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#1427359 - 04/30/10 07:24 PM Re: Mental Practice and Memorization of a Score [Re: Nikolas]
time-lord Offline
Full Member

Registered: 04/29/10
Posts: 41
Originally Posted By: Nikolas
Originally Posted By: Andromaque
Some people advocate memorizing the printed score and say that after you've done it, you should actually write out the score, from memory. This will prove to yourself that you really know it and will help solidify the memorization. And it also will reveal any spots that aren't thoroughly memorized.


...but it sounds kind of daunting.


Actually, complete memorization of every note is the method I use, except on easy pieces and let me tell you: It is extremely daunting (I can only assume/hope it will get easier with practice) and not to mention time-consuming. In fact, this is what actually got me contemplating the use of mental practice in the first place.

-Jeff


Edited by time-lord (04/30/10 07:24 PM)

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#1428027 - 05/01/10 09:24 PM Re: Mental Practice and Memorization of a Score [Re: time-lord]
areiser Offline
Full Member

Registered: 01/21/10
Posts: 22
I really like keyboardklutz's post - I love the idea of mental memory being "in a place adrenaline can't get at" - brilliant! I am going to think this the next time I have to perform.

Mental practice helps me so much. I use it all the time for memorization. Say I am memorizing four bars at a time - I play the four bars and then, while sitting very still, I feel and hear the music of those bars exactly the way I want to. It makes memorization much speedier for me.

I also sit away from the piano (again, very still) and look at the score, reading ahead, and I hear and feel the music the way I want to. Then I do this without the score as well.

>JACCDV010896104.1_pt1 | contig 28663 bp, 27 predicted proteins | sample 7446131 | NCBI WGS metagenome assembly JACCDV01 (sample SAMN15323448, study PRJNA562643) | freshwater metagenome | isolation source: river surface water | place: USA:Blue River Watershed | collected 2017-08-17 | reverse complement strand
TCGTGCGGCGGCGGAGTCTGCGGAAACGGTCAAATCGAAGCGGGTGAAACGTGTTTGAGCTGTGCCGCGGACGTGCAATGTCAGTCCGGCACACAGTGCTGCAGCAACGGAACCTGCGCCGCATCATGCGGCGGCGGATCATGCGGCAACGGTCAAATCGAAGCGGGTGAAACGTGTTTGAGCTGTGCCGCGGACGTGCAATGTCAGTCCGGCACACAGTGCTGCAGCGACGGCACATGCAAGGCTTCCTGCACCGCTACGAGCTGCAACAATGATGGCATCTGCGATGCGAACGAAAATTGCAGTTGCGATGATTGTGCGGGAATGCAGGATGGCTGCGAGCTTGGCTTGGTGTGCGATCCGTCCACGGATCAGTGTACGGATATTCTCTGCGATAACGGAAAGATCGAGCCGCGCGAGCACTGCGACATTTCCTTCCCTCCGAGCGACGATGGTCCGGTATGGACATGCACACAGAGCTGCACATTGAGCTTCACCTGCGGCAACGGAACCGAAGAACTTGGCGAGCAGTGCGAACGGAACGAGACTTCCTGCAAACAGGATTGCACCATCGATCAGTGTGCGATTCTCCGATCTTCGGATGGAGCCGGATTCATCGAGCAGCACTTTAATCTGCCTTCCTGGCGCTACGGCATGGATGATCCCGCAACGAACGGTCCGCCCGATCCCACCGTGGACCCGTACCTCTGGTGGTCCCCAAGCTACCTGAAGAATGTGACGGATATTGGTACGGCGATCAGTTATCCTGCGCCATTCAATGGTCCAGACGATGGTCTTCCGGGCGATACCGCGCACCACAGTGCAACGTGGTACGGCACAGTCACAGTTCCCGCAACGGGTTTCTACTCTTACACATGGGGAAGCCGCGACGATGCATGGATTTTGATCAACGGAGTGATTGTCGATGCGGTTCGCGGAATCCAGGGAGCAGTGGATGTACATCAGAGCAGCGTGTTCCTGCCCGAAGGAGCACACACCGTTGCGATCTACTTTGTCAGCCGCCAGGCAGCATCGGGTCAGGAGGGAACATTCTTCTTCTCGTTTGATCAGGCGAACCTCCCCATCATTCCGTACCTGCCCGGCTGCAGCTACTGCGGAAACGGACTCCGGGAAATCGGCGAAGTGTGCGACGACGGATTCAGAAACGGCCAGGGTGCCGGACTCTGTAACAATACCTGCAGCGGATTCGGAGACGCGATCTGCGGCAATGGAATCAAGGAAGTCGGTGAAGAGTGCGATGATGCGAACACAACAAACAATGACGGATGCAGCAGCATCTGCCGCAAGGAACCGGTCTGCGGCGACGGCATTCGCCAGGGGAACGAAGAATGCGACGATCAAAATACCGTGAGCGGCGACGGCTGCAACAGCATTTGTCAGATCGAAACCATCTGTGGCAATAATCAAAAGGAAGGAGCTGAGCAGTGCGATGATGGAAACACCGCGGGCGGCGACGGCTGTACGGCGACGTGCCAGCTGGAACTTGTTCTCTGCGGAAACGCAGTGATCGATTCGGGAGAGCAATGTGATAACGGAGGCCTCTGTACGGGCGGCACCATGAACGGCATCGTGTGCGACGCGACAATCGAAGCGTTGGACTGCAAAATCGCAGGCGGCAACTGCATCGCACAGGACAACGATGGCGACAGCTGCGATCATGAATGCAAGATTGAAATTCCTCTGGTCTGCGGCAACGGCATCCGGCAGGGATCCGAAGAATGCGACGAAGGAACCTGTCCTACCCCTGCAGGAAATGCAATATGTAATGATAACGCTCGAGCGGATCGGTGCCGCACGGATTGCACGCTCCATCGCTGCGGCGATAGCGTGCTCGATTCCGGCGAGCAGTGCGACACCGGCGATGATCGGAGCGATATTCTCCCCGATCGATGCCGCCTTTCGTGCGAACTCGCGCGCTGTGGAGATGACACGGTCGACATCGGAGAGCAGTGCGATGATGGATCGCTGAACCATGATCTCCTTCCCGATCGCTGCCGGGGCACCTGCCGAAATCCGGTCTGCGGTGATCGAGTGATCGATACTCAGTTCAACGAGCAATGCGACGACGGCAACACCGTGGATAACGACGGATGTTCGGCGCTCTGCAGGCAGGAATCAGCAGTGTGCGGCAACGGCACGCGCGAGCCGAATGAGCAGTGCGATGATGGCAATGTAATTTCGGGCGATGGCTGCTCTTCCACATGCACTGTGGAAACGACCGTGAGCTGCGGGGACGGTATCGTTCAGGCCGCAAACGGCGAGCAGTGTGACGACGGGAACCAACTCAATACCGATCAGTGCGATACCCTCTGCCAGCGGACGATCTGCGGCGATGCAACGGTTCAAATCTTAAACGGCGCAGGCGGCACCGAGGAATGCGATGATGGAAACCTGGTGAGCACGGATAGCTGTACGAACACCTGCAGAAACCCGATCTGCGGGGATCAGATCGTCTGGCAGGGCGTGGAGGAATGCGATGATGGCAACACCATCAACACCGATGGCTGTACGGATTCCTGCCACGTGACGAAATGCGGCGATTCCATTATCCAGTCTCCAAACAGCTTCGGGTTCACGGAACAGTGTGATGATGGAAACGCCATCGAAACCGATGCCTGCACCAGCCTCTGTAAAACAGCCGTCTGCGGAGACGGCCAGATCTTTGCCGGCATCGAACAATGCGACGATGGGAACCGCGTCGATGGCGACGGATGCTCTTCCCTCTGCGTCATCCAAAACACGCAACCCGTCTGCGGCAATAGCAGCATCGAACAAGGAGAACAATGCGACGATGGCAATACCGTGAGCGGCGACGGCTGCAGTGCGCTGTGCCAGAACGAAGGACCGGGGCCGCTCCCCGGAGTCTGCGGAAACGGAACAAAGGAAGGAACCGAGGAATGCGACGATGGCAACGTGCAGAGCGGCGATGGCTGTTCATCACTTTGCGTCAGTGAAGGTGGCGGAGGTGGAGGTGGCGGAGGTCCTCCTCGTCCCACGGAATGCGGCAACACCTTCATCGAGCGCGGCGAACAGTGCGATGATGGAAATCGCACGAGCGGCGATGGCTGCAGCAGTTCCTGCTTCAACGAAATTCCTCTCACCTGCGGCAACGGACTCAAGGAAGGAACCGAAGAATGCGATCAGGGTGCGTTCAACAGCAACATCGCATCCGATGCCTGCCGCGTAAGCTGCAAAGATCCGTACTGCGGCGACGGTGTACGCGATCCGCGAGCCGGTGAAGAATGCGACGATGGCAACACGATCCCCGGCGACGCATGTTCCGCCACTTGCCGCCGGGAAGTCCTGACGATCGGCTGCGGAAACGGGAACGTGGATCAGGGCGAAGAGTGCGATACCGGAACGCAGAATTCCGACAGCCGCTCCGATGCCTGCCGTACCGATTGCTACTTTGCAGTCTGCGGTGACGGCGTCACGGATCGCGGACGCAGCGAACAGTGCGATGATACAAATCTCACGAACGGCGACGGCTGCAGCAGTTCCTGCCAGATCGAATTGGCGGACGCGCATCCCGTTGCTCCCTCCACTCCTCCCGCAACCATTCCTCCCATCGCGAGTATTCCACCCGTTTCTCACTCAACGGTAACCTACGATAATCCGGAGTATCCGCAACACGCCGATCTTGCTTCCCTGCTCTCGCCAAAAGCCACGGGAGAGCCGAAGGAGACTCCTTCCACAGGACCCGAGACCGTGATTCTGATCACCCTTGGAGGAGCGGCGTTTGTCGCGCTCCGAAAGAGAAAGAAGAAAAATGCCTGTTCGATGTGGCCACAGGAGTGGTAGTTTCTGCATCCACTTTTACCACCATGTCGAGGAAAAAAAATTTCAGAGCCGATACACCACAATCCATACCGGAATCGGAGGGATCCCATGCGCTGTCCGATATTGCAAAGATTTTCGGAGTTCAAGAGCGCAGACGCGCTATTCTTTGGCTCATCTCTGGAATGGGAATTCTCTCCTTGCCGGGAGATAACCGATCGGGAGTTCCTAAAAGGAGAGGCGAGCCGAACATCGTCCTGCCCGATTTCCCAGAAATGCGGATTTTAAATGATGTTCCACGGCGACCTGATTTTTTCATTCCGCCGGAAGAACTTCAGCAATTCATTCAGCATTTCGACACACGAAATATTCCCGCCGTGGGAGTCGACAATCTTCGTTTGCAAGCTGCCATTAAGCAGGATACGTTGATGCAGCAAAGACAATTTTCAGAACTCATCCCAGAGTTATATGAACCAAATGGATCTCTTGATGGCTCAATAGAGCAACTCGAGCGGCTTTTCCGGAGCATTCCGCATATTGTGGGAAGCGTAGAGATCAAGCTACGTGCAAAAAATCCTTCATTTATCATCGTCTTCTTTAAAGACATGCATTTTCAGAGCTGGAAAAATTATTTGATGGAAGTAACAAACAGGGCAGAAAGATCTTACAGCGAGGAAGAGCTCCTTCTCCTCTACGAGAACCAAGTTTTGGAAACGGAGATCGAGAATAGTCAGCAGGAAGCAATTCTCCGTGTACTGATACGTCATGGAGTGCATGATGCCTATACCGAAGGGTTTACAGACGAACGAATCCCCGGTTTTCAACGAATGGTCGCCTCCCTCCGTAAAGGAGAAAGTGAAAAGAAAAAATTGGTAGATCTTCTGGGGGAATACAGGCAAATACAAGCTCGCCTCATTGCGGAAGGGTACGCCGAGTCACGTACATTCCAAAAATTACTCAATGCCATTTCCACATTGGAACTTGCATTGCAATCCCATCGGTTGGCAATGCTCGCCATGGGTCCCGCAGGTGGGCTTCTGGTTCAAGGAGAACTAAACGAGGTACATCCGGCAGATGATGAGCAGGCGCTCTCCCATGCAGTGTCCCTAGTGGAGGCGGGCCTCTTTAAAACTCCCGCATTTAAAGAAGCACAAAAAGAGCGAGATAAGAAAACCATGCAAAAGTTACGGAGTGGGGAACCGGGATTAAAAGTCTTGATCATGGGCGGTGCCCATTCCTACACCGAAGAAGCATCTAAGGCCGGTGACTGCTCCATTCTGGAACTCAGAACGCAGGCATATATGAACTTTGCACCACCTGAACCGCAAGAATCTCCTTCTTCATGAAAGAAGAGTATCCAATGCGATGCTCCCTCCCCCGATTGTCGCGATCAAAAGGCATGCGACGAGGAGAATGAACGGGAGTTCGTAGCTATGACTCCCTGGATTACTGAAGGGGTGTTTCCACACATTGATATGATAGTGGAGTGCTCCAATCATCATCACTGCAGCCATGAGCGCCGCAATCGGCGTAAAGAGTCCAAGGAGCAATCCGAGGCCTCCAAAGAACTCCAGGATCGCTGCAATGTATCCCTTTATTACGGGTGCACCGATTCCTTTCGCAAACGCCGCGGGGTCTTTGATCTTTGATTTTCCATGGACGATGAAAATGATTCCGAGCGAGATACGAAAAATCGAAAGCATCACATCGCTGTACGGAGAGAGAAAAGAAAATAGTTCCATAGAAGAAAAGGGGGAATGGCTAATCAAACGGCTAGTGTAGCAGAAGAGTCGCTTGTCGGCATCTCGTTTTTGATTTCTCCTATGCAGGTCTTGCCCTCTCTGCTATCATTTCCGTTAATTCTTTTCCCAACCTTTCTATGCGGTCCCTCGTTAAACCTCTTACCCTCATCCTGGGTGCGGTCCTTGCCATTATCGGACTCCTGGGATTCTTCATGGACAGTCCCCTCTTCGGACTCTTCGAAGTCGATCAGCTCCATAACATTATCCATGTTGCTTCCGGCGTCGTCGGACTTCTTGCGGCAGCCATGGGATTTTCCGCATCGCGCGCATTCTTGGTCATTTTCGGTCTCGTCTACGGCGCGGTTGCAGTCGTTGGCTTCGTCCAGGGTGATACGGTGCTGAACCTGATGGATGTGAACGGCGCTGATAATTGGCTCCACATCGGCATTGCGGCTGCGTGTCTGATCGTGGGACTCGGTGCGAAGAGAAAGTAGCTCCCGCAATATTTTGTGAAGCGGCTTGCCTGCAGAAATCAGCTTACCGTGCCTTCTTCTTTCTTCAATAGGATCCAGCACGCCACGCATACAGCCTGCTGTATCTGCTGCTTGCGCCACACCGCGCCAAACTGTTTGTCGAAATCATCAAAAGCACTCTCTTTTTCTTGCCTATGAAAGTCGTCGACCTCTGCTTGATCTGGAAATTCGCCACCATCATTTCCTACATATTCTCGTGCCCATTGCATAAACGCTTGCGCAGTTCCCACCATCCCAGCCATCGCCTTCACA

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#1428051 - 05/01/10 10:17 PM Re: Mental Practice and Memorization of a Score [Re: areiser]
Oz Marcus Offline
Full Member

Registered: 06/23/09
Posts: 457
Loc: Melbourne, Australia
I have tried to use mental practice as a means of improving my playing. However, it is really difficult to concentrate on each note. It is easy for me to hear the music in my head - I have no problem replaying an entire piece in my head - but trying to visualise my motor movements is more difficult. I have been trying this recently with Bach's fugue in F minor book two. It is only three pages long, and I can play all of the first page mentally from memory and by that, I mean I can imagine the notes, the fingering, the dynamics and the arm movements.... but I start to lose it once I get to page two.

I think I need to try and break it down into smaller sections away from the piano to get it into memory. I can also sit with the score and read through the music and hear and imagine what I will be doing at the keyboard.

M
_________________________
Oz Marcus
Currently working on:
Schubert Impromptu in C minor - D899
Chopin Prelude Op28 No 15, nocturne Op48 no 1
Bach Prelude & Fuge WTC II No 12 in F minor
Aspiring to Rautavaara - Piano Sonata 2 - Fire Sermon

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#1428054 - 05/01/10 10:26 PM Re: Mental Practice and Memorization of a Score [Re: Oz Marcus]
stores Offline
6000 Post Club Member

Registered: 12/28/09
Posts: 6648
Loc: Here, as opposed to there
Originally Posted By: Oz Marcus
I have tried to use mental practice as a means of improving my playing. However, it is really difficult to concentrate on each note. It is easy for me to hear the music in my head - I have no problem replaying an entire piece in my head - but trying to visualise my motor movements is more difficult. I have been trying this recently with Bach's fugue in F minor book two. It is only three pages long, and I can play all of the first page mentally from memory and by that, I mean I can imagine the notes, the fingering, the dynamics and the arm movements.... but I start to lose it once I get to page two.

I think I need to try and break it down into smaller sections away from the piano to get it into memory. I can also sit with the score and read through the music and hear and imagine what I will be doing at the keyboard.

M


That's one of my favorite fugues from the WTC (I love the prelude too).
_________________________